The Wrong Target: Public Sector Unions and State Budget Deficits

Source: Sylvia A. Allegretto, Ken Jacobs and Laurel Lucia, University of California Berkeley, Center for Labor Research and Education, Policy Brief, October 2011

From the press release:
A new report finds that budget woes in states across the United States are
due to bursting of the housing bubble and the great recession, and not public sector workers and their unions. The report from the University of California, Berkeley’s Center for Labor Research and Education and Center for Wage and Employment Dynamics analyzes the relationship between public sector workers, their unions, and state budget deficits.

The researchers find that:

o The share of state and local government jobs has remained relatively steady, whether measured per thousand residents or as a percentage of all jobs.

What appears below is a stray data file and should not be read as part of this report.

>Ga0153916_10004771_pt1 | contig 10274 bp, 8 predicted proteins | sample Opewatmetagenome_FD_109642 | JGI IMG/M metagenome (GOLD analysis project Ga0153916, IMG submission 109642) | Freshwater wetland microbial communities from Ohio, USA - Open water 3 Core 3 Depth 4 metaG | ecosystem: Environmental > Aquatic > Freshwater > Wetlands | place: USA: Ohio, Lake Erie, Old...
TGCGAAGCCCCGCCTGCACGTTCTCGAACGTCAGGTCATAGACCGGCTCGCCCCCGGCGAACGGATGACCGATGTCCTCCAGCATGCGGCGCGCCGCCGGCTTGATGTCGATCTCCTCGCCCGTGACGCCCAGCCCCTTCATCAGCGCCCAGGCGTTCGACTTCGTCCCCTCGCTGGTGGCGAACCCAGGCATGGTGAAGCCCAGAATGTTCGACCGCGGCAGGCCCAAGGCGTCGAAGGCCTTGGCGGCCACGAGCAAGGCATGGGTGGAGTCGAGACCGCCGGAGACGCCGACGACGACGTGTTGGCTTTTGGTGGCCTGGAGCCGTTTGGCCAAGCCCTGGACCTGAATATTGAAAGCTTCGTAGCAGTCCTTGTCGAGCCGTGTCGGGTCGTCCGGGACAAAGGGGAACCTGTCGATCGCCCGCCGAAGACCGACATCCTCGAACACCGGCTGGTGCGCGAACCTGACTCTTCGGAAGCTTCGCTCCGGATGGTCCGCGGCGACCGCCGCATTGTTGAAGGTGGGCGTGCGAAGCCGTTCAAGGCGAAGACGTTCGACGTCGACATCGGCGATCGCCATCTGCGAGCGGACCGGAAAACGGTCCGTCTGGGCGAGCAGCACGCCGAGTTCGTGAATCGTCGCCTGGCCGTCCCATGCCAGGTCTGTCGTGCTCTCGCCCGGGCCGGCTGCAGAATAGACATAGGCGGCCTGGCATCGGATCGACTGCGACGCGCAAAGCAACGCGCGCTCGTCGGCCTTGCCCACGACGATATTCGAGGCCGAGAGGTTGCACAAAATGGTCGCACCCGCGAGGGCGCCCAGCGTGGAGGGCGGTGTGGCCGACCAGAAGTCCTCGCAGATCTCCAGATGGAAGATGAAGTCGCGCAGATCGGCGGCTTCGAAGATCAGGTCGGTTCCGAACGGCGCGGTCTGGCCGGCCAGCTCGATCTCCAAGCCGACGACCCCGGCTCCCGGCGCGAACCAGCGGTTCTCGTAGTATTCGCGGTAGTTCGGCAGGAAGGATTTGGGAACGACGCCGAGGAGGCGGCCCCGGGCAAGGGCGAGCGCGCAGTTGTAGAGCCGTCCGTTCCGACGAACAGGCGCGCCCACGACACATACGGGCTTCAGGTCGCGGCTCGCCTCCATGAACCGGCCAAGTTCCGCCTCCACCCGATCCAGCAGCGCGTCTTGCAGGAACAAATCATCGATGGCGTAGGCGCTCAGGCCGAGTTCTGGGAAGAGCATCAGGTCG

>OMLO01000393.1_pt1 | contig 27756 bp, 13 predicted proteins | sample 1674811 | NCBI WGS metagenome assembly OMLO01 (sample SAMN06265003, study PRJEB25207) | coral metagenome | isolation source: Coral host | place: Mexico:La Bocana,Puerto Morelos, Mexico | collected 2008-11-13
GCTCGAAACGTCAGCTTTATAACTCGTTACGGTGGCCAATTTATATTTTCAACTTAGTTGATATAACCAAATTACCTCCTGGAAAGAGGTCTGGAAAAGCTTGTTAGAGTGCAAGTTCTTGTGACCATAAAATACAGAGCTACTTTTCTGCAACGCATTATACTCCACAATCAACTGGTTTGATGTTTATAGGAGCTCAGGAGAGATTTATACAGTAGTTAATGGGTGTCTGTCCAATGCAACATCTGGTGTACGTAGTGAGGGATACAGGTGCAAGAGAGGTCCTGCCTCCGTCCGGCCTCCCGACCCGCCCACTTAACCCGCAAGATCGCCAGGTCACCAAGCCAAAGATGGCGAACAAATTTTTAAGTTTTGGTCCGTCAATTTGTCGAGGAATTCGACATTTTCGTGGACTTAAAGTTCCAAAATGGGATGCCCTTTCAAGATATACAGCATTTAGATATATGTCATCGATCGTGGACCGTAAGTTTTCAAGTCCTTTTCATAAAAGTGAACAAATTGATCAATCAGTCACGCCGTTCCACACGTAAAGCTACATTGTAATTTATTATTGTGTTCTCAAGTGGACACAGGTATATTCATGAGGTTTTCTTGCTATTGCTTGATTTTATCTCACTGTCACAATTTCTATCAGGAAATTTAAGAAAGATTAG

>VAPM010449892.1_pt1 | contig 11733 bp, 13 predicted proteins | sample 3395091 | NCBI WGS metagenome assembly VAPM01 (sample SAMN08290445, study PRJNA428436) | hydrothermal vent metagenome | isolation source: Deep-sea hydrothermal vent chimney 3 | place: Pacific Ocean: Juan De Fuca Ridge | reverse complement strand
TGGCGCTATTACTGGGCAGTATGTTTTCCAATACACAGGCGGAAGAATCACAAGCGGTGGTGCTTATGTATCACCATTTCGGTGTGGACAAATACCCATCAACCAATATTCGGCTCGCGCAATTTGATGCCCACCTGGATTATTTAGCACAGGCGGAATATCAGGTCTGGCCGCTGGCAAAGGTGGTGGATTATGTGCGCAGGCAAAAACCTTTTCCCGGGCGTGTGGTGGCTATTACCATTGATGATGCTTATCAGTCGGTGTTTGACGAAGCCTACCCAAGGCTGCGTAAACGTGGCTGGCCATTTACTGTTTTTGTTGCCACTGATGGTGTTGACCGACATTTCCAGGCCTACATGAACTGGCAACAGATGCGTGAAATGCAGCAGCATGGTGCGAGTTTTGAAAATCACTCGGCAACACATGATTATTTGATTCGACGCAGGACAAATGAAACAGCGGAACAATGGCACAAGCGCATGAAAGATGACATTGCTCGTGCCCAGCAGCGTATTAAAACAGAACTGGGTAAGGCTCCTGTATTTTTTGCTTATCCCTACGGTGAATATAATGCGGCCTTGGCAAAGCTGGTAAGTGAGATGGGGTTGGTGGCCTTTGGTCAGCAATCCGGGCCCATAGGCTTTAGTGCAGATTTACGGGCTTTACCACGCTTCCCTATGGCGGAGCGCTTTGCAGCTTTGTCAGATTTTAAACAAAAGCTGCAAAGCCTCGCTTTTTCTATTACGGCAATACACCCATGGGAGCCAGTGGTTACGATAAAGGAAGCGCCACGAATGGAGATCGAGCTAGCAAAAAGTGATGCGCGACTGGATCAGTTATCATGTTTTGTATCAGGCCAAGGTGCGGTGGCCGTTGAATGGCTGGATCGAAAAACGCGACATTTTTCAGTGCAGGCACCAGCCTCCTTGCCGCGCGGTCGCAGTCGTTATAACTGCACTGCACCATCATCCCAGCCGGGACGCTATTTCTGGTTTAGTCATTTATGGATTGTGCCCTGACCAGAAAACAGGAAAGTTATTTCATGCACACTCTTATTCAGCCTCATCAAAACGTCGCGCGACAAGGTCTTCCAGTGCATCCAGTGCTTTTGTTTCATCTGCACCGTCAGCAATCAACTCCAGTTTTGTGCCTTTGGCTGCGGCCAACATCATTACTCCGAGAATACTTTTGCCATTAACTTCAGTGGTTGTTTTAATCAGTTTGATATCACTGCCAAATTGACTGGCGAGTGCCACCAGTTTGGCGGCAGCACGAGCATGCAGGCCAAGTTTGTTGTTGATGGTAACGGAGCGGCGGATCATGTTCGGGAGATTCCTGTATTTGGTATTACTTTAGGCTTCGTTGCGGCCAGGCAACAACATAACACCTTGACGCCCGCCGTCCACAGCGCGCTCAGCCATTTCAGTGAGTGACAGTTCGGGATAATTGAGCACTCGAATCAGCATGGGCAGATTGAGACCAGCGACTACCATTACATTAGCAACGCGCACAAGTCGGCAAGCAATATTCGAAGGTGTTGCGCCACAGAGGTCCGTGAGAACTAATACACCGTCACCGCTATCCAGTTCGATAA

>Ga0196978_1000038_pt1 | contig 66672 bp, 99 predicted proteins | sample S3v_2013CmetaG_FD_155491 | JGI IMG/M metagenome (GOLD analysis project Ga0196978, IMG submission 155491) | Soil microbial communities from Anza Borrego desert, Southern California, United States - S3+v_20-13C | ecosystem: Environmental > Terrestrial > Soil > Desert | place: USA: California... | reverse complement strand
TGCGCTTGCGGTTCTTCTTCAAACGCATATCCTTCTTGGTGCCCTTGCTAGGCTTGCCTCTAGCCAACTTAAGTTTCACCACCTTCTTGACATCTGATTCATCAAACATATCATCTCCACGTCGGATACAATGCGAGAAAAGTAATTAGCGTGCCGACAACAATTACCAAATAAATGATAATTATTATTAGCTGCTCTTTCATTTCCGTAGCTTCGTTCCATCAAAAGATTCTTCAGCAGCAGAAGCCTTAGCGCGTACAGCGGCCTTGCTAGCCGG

o States with the lowest union density averaged 74.6 state and local employees per thousand residents in 2009, while the highest union density states averaged 68.3. This study shows that the number of state and local employees per thousand actually fell in the high union density states between 2001 and 2009 (Chart 2).

o There is no correlation between union density and the size of state budget deficits.

o State budget deficits were due, in large part, to the decline in house prices and ensuing recession.

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